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LFH: Programmer

I’ve decided that I’m tired of beating my head against the brick wall on programming. So I’m looking for a C# programmer who would be willing to help me out on Ronin Beat.

Requirements:
C# programming skills, obviously.
Twitter
Skype
6-8 hours a week.

Additional Ideal Qualifications:
Rock Band 1 for the 360
Call of Duty 4 for the 360
Genius creative ideas.
Shader programming experience.

So what am I offering you in payment… nothing up front. Sorry I’m broke. If we agree to monetize the game, it’s straight up 50/50 split of revenue. Otherwise it’s all pretty much interest driven.

Why should you work with me? Well for one because you’ll be working with me. For 2, I’m terribly disorganized, have no set schedule, and get side tracked on every interesting thing that crosses my desk… In other words, you’ll be the one setting the rhythm of the project. When it comes to programming I’m not a total idiot, for the most part I get it. Finally, because I care. No really, I do.

Kenneth leaned back in his chair, the familiar creek reminding him it was probably about time he bought a new one. The low hum of the UV lights on the table in front of him was strangely comforting, the warmth of the lamps adding an unquantifiable element of comfort. Still he focused his attention on the seven petri dishes in front of him.

The dishes each had a small piece of tofu sitting next to a small clump shavings from various metals, a thin layer of filmy white growing over each and around the edges of the dish. He zoomed in viewing the first colony carefully, watching the billions of nanites move and coalesce carrying instructions from one hive to the next. Each drone following the orders he had so carefully engineered into them.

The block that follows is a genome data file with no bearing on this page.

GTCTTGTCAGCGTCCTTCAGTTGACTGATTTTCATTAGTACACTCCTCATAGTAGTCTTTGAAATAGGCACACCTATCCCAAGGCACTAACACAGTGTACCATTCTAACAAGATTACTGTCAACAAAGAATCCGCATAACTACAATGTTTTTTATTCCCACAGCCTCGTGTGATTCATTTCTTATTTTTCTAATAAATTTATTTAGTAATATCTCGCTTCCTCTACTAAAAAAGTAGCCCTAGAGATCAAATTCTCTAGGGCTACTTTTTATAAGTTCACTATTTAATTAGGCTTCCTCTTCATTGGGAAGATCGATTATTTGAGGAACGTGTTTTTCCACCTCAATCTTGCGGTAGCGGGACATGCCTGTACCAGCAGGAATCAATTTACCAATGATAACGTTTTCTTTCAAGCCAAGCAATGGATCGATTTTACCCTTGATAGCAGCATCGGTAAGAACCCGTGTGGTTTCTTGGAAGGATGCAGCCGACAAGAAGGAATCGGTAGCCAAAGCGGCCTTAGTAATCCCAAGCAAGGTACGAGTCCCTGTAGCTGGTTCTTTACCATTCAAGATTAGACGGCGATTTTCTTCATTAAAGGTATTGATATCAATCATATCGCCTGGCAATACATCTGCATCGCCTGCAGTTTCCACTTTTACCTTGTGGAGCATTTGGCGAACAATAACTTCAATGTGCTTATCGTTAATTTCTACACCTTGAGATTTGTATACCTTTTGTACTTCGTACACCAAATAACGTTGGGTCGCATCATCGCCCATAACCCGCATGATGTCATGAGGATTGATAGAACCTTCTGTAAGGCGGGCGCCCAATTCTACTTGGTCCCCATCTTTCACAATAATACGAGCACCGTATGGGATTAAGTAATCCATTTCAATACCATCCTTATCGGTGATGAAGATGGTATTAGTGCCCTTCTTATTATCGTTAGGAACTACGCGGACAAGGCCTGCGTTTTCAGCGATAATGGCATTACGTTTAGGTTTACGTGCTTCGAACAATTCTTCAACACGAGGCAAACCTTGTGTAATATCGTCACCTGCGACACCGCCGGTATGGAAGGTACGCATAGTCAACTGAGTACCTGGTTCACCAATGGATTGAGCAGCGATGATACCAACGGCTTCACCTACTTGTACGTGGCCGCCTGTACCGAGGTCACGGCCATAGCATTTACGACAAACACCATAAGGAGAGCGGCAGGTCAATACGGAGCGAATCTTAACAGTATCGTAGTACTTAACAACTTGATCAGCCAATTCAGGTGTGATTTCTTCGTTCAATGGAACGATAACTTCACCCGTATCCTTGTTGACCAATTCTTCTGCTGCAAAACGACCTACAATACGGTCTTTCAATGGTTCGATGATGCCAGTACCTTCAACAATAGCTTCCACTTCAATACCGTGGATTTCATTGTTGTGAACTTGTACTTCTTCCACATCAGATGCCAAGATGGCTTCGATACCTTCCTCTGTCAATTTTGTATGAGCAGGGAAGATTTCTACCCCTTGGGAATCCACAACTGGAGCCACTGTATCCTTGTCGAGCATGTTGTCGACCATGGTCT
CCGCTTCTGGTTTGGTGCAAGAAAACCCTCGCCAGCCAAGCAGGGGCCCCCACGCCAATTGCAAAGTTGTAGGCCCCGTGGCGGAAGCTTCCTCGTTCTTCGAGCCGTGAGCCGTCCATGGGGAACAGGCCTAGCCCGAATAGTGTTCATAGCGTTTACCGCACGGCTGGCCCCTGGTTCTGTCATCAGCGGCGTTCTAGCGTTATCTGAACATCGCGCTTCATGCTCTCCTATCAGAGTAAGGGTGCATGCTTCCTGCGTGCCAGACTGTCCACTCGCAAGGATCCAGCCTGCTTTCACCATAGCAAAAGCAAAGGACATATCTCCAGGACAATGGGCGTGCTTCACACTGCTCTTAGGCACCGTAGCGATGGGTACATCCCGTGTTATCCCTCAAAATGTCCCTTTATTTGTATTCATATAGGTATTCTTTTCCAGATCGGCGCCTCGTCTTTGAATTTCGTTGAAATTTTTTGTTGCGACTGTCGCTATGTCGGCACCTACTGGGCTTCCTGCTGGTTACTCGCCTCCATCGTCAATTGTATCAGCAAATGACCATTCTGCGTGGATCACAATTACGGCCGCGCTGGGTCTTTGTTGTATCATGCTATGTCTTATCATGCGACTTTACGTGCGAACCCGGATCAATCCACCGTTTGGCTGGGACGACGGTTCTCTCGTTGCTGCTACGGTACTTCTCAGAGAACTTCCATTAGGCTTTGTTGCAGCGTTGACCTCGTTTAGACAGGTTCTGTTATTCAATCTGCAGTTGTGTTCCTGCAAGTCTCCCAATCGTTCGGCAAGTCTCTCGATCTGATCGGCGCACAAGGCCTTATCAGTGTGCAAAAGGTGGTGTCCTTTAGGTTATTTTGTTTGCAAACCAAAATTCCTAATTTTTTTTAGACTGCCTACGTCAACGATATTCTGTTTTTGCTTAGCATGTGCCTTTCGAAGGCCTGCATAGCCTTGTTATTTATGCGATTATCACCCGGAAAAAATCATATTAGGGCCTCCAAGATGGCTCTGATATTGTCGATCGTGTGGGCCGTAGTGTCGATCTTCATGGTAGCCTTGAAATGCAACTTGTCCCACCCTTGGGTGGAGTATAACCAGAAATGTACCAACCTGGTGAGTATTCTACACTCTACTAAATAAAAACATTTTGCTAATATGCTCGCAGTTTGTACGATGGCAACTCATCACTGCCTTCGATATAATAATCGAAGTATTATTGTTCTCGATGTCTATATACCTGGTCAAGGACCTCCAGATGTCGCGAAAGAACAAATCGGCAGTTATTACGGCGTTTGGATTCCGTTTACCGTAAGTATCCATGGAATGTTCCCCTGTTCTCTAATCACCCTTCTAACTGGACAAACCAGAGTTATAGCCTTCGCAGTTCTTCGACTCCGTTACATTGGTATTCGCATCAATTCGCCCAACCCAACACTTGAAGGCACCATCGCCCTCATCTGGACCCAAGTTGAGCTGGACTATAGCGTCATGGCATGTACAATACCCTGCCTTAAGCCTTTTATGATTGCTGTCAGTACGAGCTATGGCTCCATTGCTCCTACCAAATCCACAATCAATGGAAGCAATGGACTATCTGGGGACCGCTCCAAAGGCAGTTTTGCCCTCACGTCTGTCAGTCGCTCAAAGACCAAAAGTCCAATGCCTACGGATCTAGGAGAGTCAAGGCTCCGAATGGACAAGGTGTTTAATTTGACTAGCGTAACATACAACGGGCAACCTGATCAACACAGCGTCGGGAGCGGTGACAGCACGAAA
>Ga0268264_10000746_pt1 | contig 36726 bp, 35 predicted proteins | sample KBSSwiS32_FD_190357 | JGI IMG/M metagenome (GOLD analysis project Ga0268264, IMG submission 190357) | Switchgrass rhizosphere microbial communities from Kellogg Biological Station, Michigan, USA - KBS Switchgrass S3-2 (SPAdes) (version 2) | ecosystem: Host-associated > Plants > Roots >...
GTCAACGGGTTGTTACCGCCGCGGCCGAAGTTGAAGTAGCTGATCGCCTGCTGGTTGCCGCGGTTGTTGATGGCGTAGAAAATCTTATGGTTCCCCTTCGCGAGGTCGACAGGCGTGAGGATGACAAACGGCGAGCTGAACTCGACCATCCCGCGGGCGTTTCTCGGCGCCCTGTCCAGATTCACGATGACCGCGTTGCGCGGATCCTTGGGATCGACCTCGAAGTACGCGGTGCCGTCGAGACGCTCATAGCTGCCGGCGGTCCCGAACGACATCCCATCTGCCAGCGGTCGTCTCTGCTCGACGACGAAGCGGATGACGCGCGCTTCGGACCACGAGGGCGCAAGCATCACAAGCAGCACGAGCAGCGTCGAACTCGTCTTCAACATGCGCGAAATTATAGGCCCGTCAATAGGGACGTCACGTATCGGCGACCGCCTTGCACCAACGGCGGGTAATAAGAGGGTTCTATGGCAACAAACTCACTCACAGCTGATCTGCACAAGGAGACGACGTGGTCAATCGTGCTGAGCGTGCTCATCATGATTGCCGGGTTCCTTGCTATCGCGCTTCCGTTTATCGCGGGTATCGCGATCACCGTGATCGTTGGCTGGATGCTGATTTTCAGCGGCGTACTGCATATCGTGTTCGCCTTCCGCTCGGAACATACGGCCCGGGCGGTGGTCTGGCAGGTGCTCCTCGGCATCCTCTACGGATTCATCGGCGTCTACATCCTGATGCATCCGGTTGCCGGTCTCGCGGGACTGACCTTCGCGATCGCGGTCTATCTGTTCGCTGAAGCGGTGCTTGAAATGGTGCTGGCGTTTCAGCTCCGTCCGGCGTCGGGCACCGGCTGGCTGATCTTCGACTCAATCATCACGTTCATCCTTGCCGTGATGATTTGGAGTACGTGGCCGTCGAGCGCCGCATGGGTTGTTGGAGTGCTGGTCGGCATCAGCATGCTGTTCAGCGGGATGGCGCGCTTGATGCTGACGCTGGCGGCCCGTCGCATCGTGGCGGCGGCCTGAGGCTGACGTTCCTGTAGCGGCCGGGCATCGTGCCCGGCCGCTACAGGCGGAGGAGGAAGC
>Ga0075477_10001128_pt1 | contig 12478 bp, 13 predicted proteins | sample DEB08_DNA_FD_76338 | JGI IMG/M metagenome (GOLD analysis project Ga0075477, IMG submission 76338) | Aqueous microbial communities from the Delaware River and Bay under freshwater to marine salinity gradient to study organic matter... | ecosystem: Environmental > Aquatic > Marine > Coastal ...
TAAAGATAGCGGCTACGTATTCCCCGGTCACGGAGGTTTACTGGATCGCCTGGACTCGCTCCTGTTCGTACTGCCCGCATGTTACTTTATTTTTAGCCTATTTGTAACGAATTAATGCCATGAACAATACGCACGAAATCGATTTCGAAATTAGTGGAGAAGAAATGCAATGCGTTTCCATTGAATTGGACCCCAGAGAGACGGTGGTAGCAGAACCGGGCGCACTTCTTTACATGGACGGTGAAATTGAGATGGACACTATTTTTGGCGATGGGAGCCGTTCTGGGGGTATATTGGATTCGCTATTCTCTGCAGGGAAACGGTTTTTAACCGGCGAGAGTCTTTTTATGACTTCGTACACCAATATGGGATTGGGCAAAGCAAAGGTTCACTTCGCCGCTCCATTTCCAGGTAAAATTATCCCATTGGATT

This was the hundred and eighty-second generation of nanites in this dish, the ancestors of the first bit of comparatively cheap and near useless nanites he had managed to acquire raw. Seven distinct hives had developed, each more powerful than the implant currently circulating through his body, and specially engineered to remove all the standard security measures. No GPS tracking would be able to locate these, and without a body to effect, no commands to incapacitate their user could be carried out.

He gave each other colony, forty hives all told, a quick one over to make sure they were building in normal parameters. He pulled on his old style computer headset, making a few last adjustments to ensure comfort. The three dimensional interface opened up, leaving him at the operating system’s primary interaction level. Turned to the left and picked up a blue block, then threw it in front of himself where it flattened and stabilized, floating in the air like an old fashioned television screen.

The initial reports from the nanites forming their connections to the mesh scrolled across the screen. It seemed almost painfully slow at times, even with the fastest bandwidth headset he could find, it wasn’t as fast as thinking the command. Still patience was his strong suit, and the ability to evade detection had it’s benefits. How strange that IP addressing had opened the world to the wonders of communication, and now it formed the perfect bubble to close that world out.

Finally the text logs of a half dozen Air Force commanders scrolled across the screen. He always enjoyed their discussions on catching the hacker they only ever referred to as “that annoying fucker”, it was good to know you were popular.

Finally his eyes rested on the initial report on the Delta Airliner that had gone down last night. Unknown biological entity… The full report didn’t seem to have any useful information. Whether that was to keep it away from his eyes, or because they just honestly didn’t know much, he couldn’t tell. But still it made him curious, sent his mind a thousand miles an hour down the fast lane. Finally he disconnected from the Air Force feed.

He quickly built a new pattern search for all black level connections, first key word, “biological”. Again he relaxed, watching the results roll in and automatically become stored in a local database.